Campus, Coronavirus, News

With in-person tours still canceled, prospective students visit BU’s campus on their own

prospective family tours boston university
A family tours the Boston University campus. Many prospective families have visited BU recently despite the cancelation of official tours, with some embarking on self-guided visits provided by the University. SOPHIA FLISSLER/ DAILY FREE PRESS STAFF

In lieu of in-person, official campus tours, Boston University is offering prospective students and families other ways to get a feel for Commonwealth Avenue.

Campus is open to self-guided tours, and a mobile walking tour is provided through the VisiTOUR app. The walking tour also leads visitors to an online Back2BU guide on how to wear a mask in accordance with Centers for Disease Control and Prevention guidelines.

Along with the guided walking tour, the University is offering an interactive virtual tour, an option to register for a live virtual tour with student ambassadors and various virtual events for students to get to know BU and the campus.

“However, BU continues to maintain strict COVID protocols,” the website states, “which means that visitors are not permitted inside our buildings and, strict mask wearing and social distancing protocols are being followed.”

Sally Thoden, an admitted student in the College of Arts and Sciences from Austin, Texas, said she visited the campus in September to ensure that BU was the right choice for her.

“Although there were virtual tours and stuff like that,” Thoden said, “I just really wanted to make sure I was making the right decision, because it is a pretty big decision.”

Thoden was recruited by the BU Rowing Team and said she was given a map by her coach to explore campus and do a self-guided tour.

“I thought that was super helpful because I feel like BU’s campus is kind of tucked in,” she said. “I feel like without that map, I definitely would not have known what everything was and I think it’d be a lot more confusing.”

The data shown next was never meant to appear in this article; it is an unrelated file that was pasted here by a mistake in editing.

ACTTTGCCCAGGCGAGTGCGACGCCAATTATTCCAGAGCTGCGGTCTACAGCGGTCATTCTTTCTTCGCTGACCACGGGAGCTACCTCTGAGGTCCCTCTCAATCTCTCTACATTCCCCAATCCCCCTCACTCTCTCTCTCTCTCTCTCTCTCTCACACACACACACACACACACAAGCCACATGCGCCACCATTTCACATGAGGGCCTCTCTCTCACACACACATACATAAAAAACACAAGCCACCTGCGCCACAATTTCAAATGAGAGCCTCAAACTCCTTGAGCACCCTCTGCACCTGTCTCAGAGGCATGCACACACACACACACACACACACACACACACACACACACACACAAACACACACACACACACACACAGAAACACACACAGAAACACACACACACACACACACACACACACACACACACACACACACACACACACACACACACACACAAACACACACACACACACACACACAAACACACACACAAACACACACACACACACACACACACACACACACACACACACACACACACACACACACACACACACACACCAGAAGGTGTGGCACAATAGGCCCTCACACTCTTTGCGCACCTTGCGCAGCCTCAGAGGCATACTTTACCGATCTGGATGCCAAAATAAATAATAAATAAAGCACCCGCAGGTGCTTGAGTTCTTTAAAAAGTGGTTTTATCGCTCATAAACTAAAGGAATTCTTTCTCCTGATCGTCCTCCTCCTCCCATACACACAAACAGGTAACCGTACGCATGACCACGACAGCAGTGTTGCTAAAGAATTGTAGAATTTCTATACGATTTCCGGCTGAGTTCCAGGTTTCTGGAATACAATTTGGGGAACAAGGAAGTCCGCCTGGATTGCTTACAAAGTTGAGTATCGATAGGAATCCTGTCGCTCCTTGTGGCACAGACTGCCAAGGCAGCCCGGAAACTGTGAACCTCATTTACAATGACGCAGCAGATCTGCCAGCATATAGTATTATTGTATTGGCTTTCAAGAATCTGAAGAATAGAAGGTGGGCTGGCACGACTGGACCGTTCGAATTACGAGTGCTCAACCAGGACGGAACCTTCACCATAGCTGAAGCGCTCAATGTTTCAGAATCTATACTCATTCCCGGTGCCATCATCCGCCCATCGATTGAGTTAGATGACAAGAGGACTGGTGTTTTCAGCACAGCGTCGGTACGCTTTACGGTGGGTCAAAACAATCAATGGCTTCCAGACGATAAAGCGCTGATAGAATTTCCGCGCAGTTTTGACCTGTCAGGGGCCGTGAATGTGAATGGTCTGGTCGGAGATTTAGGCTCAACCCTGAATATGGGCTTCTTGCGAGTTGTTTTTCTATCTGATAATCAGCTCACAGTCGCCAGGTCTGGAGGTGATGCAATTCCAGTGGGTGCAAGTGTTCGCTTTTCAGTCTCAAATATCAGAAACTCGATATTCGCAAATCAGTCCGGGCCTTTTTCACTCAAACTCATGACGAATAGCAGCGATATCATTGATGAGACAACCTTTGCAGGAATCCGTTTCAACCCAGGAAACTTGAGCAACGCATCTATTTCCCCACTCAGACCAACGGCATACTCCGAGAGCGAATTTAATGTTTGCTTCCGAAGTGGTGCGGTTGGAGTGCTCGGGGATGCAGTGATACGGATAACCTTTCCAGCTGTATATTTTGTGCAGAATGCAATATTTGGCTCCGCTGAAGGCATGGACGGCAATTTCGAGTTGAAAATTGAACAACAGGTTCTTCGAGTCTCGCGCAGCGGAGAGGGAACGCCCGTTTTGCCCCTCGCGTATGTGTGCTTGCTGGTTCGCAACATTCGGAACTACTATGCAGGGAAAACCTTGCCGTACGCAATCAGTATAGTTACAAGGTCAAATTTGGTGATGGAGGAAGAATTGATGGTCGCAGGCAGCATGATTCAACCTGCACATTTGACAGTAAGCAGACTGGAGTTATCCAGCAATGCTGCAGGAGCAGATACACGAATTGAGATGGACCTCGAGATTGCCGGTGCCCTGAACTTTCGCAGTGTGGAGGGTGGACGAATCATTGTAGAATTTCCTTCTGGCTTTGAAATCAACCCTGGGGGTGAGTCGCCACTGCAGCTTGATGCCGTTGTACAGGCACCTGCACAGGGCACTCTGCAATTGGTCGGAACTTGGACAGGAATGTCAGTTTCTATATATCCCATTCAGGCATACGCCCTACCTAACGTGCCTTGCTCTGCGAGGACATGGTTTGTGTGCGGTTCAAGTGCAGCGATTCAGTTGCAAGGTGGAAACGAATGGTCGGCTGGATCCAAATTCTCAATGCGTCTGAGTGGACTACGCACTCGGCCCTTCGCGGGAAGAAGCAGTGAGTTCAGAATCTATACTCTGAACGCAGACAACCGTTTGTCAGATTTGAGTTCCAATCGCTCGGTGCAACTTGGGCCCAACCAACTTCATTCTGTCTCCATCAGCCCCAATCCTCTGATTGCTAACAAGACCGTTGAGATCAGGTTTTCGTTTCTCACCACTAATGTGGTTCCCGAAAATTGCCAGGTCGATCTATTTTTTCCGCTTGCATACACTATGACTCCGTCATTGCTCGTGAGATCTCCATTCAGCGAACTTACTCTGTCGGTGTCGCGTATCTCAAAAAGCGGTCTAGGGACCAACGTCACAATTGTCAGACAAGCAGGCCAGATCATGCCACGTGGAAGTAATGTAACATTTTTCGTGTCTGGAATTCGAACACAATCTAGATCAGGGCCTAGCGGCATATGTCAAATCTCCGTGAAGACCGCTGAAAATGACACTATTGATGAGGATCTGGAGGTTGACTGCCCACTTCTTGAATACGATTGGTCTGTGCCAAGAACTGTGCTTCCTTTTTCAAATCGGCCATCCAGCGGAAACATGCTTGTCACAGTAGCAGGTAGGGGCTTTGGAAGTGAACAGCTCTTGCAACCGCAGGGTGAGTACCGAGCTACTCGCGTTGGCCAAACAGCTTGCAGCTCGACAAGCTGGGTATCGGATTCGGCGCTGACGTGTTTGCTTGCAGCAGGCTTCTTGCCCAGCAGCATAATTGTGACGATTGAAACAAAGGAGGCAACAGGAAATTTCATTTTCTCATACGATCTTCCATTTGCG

Thoden said she also took note of the COVID-19 safety displayed on campus while she was visiting.

“Everyone was wearing masks and everything,” she said, “so I definitely felt really safe.”

Cameron Howard, an admitted student in CAS from Cedar Rapids, Iowa, said he is traveling to Boston next week to visit campus and decide whether he will attend BU.

“I’ve been to Boston before but I’ve never been to BU,” Howard said. “I wanted to see the campus.”

Howard said he has completed the virtual tour and used the online resources, but they don’t provide the same experience as being on campus.

“I think seeing the campus is totally different,” Howard said. “You can really get a better feel versus just looking at it online.”

He added he was particularly reassured by BU’s recent announcement of compulsory COVID-19 vaccinations for students next year.

“I feel really safe I think, especially because we just got the email a few days ago that they’re requiring all students be vaccinated for Fall,” Howard said. “I think that makes it a lot easier to go and feel safer.”

CAS sophomore Ruby Price works at the green badge station in the George Sherman Union and said she has had to refuse touring families who have tried to come into the building.

“We’ve had to turn them away quite a few times,” Price said. “I feel bad because we want them to be able to tour the campus, but also we have to enforce the regulations.”

However, Price noted the families she’s seen have mostly been understanding and followed the guidelines.

“Most of them are pretty respectful about it,” Price said. “I don’t think it’s too big of a concern, personally.”

CAS freshman Jaedin Guldenstern said she understands why students feel the need to visit campus in-person.

“They just want some stability and knowing where they’re going next,” Guldenstern said, “so I can really empathize with that.”

As long as families are following COVID-19 guidelines, they should come to campus to make a more informed decision about where to attend college, Guldenstern added.

“I just would hope and ask and I have seen it so far,” she said, “that they’re being safe about it and respectful of us.”

The University could not be reached for comment at the time of publication.






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